Charlie Carrel stirs up controversy and is ultimately refuted in argument.

Englishman Charlie Carrel, owner of the famous online nickname “Epiphany77”, has a well-established career, with many respectable titles already won. For example, he has wins in the $50K Super High Roller at the Triton Series, the $25K High Roller at the live EPT Monte Carlo, and a spectacular crack at the SCOOP High Main Event.

All of these titles yielded prizes of more than $1 million each. This easily lends him an important voice in poker circles, but still does not make him unanimous. Last week, Carrel decided to raise a controversial issue on his Twitter account and was opposed by most of his followers.

The professional presented an even fair issue about coaching, but his approach was not backed up, mainly because some involved explained their points and gained support from the others, in what became a great debate. The story started with this tweet:

“Poker coaches should share their results, just as chess coaches share their links.

It is predatory behavior to charge large amounts of money for your product, but not include some proof of your knowledge.

Which poker coaches hide their results?”

Poker coaches should have to share their results, just as chess coaches share their links.

It is predatory behavior to charge large amounts of money for their product but not include some proof of their knowledge.

Which poker coaches out there hide their results?

– Charlie Carrel (@Charlie_Carrel) March 19, 2023

Since then, many responses contrary to this statement have begun to emerge. Even though it was a questionable point, many people gave their opinion. One of the first points to be discussed was the claim of being a predatory behavior, of bad faith, since many times the result of the person in question is not the main point.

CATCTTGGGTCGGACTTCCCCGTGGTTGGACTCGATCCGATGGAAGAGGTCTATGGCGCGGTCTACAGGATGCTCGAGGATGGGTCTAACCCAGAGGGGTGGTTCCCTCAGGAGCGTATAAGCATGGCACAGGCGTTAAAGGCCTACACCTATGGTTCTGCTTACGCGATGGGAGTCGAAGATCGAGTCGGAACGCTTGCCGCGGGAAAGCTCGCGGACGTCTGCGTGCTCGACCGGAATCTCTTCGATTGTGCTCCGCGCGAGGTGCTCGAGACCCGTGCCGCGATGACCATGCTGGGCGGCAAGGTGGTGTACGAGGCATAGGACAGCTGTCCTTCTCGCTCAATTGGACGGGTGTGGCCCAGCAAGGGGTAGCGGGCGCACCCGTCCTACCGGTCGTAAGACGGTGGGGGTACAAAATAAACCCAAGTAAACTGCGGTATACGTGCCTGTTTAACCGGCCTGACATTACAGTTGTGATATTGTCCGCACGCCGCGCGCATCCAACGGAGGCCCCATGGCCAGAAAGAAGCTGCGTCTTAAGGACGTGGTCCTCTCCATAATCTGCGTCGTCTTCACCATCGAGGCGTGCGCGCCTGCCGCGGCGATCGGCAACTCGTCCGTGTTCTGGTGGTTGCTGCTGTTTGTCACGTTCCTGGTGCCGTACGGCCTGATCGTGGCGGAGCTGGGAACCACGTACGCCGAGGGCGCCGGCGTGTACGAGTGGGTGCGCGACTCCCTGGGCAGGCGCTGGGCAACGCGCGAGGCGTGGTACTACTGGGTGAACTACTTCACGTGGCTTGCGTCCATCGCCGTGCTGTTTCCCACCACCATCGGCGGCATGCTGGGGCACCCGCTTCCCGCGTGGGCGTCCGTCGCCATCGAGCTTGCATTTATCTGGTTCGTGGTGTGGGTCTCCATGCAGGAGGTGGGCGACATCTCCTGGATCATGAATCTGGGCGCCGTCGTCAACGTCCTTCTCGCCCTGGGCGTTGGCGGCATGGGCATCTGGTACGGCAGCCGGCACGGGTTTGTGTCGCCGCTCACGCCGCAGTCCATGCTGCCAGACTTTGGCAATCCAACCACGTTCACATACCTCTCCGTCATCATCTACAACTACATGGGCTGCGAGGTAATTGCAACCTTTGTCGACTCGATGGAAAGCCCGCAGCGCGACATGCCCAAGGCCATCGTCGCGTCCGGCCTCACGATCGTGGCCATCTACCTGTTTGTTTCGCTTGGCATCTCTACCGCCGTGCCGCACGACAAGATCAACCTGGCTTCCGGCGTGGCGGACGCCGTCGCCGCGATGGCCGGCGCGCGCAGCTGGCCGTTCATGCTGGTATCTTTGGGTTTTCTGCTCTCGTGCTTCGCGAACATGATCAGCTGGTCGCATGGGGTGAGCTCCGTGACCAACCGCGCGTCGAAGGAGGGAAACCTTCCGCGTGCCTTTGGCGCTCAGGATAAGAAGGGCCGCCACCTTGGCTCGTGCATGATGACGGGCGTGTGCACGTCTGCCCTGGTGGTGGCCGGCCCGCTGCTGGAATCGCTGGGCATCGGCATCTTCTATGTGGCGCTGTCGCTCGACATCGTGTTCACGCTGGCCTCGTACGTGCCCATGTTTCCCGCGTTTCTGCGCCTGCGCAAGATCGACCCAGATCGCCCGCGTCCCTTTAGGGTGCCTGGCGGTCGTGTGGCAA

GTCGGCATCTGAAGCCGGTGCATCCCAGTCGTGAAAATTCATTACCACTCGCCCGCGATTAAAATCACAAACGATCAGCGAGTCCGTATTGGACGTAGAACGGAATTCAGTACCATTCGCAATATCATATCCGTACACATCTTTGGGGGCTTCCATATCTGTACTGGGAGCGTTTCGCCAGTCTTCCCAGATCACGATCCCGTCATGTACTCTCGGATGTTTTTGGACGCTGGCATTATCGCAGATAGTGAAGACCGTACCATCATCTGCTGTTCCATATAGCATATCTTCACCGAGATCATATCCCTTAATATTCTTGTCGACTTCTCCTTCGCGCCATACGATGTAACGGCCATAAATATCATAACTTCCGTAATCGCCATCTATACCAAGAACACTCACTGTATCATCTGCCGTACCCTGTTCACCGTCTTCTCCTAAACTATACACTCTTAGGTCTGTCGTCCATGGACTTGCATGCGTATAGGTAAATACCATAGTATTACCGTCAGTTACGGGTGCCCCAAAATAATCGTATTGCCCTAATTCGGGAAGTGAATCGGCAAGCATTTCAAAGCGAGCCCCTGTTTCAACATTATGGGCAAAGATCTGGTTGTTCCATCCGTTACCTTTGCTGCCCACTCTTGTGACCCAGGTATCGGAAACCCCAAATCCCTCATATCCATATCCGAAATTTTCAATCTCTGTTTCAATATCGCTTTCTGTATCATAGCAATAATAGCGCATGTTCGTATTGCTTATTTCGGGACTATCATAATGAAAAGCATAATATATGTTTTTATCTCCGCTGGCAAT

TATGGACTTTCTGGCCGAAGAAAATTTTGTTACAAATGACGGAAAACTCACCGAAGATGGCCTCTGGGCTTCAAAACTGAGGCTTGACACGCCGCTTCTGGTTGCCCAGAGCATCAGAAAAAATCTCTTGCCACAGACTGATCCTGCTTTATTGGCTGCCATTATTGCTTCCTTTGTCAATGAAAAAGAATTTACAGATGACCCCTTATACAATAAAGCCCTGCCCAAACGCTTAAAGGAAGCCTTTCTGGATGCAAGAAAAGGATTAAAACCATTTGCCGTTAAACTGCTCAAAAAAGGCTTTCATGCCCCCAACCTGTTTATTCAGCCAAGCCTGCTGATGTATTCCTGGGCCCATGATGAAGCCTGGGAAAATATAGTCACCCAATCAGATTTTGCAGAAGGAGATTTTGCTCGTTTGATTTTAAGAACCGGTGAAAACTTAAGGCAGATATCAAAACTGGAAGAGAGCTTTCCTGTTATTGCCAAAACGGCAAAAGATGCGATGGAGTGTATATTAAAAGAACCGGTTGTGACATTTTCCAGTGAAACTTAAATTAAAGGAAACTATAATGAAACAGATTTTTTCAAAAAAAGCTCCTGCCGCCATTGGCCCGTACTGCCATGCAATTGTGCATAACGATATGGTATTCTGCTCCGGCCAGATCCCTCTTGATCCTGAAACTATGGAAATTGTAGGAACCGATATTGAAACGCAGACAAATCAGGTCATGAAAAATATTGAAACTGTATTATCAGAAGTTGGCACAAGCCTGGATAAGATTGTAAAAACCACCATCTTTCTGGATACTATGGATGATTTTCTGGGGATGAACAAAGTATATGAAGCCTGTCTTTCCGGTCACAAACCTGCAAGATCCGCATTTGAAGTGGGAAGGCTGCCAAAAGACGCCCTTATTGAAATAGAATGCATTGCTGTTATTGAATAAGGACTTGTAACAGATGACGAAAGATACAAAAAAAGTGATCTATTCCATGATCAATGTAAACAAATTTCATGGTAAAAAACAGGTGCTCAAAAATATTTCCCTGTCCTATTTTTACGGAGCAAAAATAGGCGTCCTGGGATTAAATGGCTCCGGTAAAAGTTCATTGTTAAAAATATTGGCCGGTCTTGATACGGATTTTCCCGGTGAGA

The debate followed with some good names saying that many coaches can be excellent coaches even if they are not good players. After all, teaching and playing are things that take different variables. In addition, it was also exposed that many coachs no longer play, which would be a deterrent to showing the charts.

It is at this point that the discussion gets a good increment with Peter Clarke, who is a poker coach. He explained that being a poker teacher, he is fully dedicated to teaching and administering his classes and therefore can no longer do volume to present charts.

Carrel questioned Clarke on how he could then present himself as a good coach and then, in addition to his own defense, several other people argued in Peter’s favor, saying that his free content was some of the best on the internet and that the way he taught theory to beginners was far more important than having amazing charts.

With the counterpoints, Charlie Carrel at least looked up and acknowledged that Clarke adds value to the community with his teachings. From the general debate, it is not the positive charts that should define whether or not a coach is really good at what he does.

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